WEDNESDAY 17 JUL 2019 9:59 AM


As organisations and businesses around the world move towards an AI-centred future, the ethical use of AI systems becomes increasingly fundamental to win the public’s trust. Research from technology consultancy Capgemini unveils the current state in the use of AI, giving guidance on how to achieve ethical, transparent systems for the near future.

The widespread use of AI and algorithms has led to ethical issues in the past, such as the unauthorised collection of personal data or machine-led decisions in banking and insurance. Capgemini’s research shows that consumers, employees and citizens will reward organisations which support an ethical use of AI systems, and they would be just as prone to punish the same companies whenever things go wrong.

Over three-quarters of consumers (76%) believe there should be further regulations on how companies use AI, with almost half of them (47%) having experienced AI ethical issues in the recent past. Such negative experiences can threaten both a company’s reputation and the relationship with its customers, as almost one in two end consumers (41%) would complain in case of a bad AI interaction, either on social media (31%) or by filing cases against the responsible company (25%).

According to Capgemini, nine out of 10 executives believe the pressure to implement AI is to be blamed for the most recent ethical issues, along with the failure to consider ethics when constructing AI-powered systems. Over time, bad practices led to unwanted results and corroded relationships with consumers.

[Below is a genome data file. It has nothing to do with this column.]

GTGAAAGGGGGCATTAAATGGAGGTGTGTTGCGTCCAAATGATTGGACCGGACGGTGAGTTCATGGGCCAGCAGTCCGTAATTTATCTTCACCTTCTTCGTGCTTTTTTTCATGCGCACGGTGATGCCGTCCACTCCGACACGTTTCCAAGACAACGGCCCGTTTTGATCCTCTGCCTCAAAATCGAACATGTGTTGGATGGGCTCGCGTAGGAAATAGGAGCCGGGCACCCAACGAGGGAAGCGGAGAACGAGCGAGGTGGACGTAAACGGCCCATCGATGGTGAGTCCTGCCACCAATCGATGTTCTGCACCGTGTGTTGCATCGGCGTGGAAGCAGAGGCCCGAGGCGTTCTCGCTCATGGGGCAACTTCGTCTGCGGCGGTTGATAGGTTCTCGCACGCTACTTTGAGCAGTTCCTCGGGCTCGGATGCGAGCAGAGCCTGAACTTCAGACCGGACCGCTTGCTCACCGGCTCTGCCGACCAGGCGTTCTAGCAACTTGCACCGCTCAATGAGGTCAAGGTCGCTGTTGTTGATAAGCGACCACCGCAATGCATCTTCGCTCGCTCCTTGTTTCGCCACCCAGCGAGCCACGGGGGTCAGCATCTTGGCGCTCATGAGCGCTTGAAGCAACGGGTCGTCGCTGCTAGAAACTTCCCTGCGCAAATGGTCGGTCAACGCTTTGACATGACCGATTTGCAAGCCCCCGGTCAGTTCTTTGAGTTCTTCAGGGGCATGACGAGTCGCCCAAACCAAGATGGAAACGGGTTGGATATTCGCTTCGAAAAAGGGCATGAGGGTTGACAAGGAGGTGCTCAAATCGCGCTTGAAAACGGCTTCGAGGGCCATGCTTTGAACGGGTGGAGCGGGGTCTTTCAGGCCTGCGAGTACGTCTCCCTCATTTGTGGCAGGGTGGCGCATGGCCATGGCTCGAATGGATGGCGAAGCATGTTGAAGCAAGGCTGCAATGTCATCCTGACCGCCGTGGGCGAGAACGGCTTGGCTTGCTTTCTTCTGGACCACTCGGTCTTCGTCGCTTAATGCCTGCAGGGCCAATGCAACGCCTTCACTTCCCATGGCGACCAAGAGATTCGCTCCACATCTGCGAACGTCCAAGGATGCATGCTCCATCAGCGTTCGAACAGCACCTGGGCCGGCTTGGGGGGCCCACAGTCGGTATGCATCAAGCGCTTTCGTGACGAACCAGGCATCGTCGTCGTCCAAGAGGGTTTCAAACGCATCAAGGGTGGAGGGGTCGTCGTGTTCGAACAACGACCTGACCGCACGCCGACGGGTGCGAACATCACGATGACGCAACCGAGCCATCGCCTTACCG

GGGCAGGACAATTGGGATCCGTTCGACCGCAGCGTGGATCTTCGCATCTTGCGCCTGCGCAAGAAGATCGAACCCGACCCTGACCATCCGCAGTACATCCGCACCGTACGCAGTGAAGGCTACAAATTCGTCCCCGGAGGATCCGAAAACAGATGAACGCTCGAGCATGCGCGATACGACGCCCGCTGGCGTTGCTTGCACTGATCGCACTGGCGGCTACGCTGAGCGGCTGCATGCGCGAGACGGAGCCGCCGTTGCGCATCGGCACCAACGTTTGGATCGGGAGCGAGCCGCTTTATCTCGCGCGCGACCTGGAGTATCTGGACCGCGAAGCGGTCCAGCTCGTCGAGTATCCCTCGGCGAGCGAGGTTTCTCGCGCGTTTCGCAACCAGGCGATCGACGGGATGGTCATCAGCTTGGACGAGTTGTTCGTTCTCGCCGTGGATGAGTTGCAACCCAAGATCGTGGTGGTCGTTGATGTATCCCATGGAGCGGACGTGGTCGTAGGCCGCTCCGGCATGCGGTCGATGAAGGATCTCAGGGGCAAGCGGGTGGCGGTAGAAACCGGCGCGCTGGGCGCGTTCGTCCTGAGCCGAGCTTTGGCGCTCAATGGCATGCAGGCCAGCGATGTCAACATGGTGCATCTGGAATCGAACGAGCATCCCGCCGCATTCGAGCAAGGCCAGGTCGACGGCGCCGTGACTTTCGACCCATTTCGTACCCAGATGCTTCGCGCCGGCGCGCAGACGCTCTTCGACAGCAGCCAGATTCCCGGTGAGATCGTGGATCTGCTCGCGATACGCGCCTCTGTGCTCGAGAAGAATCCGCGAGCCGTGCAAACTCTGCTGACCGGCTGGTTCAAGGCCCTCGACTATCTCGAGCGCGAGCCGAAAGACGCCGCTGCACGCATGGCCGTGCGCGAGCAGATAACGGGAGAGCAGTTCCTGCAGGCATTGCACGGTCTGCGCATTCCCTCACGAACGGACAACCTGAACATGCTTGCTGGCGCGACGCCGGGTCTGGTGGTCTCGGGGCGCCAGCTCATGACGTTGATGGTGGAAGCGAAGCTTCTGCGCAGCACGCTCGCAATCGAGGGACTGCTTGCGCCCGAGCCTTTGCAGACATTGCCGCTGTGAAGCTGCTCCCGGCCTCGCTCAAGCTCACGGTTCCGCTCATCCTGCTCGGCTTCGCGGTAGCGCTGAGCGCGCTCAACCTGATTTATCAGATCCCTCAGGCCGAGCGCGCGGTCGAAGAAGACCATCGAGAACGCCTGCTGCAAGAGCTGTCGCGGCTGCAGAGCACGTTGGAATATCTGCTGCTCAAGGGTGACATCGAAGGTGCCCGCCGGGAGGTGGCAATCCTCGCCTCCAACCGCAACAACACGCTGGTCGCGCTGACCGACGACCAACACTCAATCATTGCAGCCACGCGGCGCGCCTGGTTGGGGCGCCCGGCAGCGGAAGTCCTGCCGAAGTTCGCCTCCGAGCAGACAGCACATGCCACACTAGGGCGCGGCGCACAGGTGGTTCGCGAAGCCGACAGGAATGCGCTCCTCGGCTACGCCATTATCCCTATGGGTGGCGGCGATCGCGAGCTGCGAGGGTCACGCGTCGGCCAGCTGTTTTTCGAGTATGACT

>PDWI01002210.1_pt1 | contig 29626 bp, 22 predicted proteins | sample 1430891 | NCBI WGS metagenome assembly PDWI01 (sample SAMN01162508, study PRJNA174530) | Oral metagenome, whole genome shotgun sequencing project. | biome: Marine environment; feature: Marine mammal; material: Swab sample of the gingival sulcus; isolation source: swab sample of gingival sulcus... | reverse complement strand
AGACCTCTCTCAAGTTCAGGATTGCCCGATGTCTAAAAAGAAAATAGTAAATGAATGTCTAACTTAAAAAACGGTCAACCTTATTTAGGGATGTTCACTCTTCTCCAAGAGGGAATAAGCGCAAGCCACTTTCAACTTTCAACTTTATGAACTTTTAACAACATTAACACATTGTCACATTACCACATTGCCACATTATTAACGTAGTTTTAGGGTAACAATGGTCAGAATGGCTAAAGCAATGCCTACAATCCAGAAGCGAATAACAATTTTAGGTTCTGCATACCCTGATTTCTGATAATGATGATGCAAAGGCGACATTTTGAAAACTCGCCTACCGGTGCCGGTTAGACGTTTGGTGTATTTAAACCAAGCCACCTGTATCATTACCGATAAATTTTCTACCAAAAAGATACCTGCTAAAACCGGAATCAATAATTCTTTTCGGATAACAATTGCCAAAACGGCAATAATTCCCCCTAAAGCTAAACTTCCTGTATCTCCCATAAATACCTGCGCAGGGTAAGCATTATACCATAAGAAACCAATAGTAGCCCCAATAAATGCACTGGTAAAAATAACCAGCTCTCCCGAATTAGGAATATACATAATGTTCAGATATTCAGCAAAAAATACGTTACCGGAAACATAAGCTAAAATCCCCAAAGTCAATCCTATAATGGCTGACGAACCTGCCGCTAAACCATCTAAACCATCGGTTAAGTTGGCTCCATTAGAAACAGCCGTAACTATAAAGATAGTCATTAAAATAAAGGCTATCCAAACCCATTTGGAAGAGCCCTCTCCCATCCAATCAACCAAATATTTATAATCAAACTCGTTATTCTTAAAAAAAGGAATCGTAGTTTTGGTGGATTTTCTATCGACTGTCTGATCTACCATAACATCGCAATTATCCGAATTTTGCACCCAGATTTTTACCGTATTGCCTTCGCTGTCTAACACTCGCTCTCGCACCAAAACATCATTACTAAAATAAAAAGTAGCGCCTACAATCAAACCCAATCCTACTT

The flip side of the coin is that ethical AI systems can be just as rewarding. The tech consultancy’s research shows that right-minded use of AI can have a positive impact on customer loyalty, with 55% of respondents saying they would place higher trust in the company itself and 52% stating they would be more likely to buy more from it. When building AI-powered systems, organisations must prioritise an ethical strategy, aiming for moral uses of their algorithms to enrich the end customers’ experiences.

Tech consultancies such as Capgemini can assist in the process, keeping in mind business leaders, customers and IT and data leaders alike. Capgemini advances a three-pronged approach which embraces all key stakeholders, giving guidance on creating ethic governance structures and solid strategies for AI systems, from executive to consumer level.

As most consumers (74%) wish to know when a service is powered by AI, transparency and accountability are equally fundamental in the process. A conscious use of the new technologies can help companies avoid backlash and increase trust in consumers at the same time, while bringing relevant results to the business in both the short and the long term.

For more from Communicate magazine, sign up for the Communicate newsletter here and follow us on Twitter @Communicatemag.